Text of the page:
Louis-Philippe Scoufaras at xavierlaboulbenne / Berlin, Germany

Louis-Philippe Scoufaras / Omphalos

19 January – 10 March 2018

Schoenleinstrasse 5
10964 Berlin

All images and teaser are courtesy of the artist and xavierlaboulbenne 
from the depths of Antiquity, Kronos descends the stairs of a
monumental temple in a snowy winter night, holding a newborn in his
arms. At the bottom of the steps, the king of the Titans devours the
infant, instead of the Omphalos as in Homer’s epic tale, then
returns to darkness.

2016, single channel video projection, colour, sound, 90 minutes, was
filmed at the Wallhala in Bavaria, a 1:1 neoclassical interpretation
of the Parthenon of Athens that served as a pantheon to define German
identity at the beginning of the XIX century. The soundtrack is an
elongated rendering of Gustav Holst’s Saturn movement in The
Planets, a symphony composed in 1916.

exhibition closes Louis Philippe Scoufaras’ Trilogy of Terror,
composed by three chronophageous films, Panic, N and Omphalos,
reinterpreting events drawn from Antique mythology. Featured through
single-shot video digital recordings, the three choreographed
performances are filmed in sensitive geo-political locations and cast
the actor Arthur Gillet as a Greek god archetype in straining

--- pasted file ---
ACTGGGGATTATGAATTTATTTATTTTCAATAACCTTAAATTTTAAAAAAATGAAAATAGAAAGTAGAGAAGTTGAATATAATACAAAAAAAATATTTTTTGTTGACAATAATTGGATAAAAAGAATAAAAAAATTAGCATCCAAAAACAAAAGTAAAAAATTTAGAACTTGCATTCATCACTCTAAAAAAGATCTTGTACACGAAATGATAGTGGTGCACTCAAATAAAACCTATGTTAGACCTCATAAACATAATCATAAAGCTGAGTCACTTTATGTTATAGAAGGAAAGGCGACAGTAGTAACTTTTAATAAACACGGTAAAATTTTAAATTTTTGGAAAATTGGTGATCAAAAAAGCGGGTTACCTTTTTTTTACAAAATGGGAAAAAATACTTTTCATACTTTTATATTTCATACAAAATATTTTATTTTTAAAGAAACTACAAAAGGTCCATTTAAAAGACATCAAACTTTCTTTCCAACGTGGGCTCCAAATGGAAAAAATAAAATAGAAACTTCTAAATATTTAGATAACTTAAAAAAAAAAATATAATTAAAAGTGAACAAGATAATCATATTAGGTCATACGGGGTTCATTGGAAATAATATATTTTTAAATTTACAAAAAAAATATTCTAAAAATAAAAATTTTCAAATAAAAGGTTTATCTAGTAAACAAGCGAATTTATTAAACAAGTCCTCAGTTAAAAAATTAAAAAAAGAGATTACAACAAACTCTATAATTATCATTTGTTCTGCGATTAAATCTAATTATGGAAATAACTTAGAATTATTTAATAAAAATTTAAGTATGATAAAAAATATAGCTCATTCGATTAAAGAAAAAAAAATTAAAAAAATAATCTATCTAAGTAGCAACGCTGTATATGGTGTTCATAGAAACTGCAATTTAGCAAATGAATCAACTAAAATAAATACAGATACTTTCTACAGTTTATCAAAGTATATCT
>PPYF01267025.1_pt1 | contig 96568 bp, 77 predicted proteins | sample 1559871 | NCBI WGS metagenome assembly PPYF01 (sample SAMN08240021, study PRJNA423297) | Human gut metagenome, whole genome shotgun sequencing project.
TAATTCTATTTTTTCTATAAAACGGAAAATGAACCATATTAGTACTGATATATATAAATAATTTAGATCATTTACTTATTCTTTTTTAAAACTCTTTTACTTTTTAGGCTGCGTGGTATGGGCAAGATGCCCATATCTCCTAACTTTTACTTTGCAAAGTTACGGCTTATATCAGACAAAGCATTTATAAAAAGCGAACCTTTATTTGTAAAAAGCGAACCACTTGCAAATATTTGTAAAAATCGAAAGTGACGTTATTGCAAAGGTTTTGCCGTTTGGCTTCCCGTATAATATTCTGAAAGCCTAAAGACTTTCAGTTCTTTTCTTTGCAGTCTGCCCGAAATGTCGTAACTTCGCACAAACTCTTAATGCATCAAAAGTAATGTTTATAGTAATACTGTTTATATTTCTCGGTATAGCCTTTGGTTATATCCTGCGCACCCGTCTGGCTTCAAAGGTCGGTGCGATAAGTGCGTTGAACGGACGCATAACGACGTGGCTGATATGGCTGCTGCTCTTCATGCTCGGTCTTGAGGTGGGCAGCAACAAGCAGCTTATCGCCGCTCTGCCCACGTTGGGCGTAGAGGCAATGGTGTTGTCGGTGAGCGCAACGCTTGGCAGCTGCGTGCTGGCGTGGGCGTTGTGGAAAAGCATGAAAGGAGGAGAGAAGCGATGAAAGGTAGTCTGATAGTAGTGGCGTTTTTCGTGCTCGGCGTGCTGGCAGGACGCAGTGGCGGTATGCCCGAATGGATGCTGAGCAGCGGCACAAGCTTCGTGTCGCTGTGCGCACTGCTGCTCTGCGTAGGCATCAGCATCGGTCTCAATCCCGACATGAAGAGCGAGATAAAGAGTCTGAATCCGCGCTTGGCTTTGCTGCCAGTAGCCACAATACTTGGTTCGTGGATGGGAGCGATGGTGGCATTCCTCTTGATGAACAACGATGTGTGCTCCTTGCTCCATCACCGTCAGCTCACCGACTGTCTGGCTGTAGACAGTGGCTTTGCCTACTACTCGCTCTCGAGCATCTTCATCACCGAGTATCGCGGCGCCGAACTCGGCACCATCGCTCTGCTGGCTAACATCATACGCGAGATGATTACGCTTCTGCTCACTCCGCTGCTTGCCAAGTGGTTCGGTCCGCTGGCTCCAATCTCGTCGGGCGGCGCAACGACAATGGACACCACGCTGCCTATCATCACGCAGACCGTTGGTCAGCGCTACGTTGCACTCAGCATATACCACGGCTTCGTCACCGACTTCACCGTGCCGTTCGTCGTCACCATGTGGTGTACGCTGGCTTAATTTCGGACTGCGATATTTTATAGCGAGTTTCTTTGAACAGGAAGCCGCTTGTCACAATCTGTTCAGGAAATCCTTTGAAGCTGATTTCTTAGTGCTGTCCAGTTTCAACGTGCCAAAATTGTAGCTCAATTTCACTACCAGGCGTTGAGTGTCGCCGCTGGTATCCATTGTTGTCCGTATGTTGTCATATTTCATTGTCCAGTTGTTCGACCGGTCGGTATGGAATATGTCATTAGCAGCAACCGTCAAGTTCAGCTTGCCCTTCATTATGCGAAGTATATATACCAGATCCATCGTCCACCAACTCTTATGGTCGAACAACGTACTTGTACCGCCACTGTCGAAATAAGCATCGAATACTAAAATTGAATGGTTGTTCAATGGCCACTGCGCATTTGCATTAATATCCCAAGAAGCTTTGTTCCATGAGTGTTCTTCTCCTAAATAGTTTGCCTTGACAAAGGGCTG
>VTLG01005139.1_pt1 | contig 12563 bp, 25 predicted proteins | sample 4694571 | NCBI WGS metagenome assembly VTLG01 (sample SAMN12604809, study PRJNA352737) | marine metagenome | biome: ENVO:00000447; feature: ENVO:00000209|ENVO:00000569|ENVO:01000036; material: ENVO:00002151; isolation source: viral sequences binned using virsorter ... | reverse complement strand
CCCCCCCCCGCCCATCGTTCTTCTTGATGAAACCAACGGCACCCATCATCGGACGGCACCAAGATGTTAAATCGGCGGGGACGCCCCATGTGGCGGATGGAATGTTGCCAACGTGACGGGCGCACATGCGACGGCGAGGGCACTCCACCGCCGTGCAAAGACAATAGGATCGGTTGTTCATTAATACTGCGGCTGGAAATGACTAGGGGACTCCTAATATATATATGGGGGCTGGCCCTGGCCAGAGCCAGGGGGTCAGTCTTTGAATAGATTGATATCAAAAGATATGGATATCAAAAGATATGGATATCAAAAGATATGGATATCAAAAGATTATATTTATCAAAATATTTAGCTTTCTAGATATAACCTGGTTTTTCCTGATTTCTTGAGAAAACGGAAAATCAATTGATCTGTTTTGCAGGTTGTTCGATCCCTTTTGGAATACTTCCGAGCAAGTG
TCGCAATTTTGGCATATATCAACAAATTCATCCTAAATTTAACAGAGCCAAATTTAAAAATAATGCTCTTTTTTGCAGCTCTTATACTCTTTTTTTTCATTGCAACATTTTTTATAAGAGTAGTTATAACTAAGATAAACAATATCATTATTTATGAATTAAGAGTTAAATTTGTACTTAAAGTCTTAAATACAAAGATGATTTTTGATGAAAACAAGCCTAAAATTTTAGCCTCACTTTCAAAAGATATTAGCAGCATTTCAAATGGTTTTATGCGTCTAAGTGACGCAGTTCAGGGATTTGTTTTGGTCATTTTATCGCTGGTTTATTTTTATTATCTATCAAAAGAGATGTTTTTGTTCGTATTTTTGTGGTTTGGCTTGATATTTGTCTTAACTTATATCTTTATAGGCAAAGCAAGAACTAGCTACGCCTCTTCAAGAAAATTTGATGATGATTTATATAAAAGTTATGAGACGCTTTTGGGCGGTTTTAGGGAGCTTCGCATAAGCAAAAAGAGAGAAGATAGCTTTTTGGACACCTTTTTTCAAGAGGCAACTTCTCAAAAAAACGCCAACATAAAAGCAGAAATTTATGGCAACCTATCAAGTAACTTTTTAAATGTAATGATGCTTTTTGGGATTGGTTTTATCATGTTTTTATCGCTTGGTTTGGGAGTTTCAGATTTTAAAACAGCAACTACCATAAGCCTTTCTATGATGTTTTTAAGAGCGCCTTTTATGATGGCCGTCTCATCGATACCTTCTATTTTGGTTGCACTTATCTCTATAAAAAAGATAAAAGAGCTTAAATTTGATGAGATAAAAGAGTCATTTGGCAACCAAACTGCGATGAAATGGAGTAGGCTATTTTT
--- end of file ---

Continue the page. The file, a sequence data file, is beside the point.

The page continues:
impersonations. The digitally decelerated music compositions,
originally written between 1911 and 1916, are part of a dramaturgy
that unites the three oeuvres in a symphony in three movements.

proceeds here from a buried past, most particularly from Ancient
Greece. Archaism becomes a vector of modernity and an exploration of
our origins through the primordial energy of the myths.

like an archeological trove, Omphalos, 2017, Carrara marble, 184 x 45
x 45 cm, extends the artist’s counter-narrative. The Omphalos, the
stone originally wrapped in cloth by Rhea in the guise of Zeus to
deceive the anthropophagous Titan, has grown into adult size. Through
formal simplification, the symbolic object takes the shape of a
ghostly figure seated on a pedestal non finito, an imposing term of
350 kg made of lavish marble, fragment of a block used in the
reconstruction of Dresden.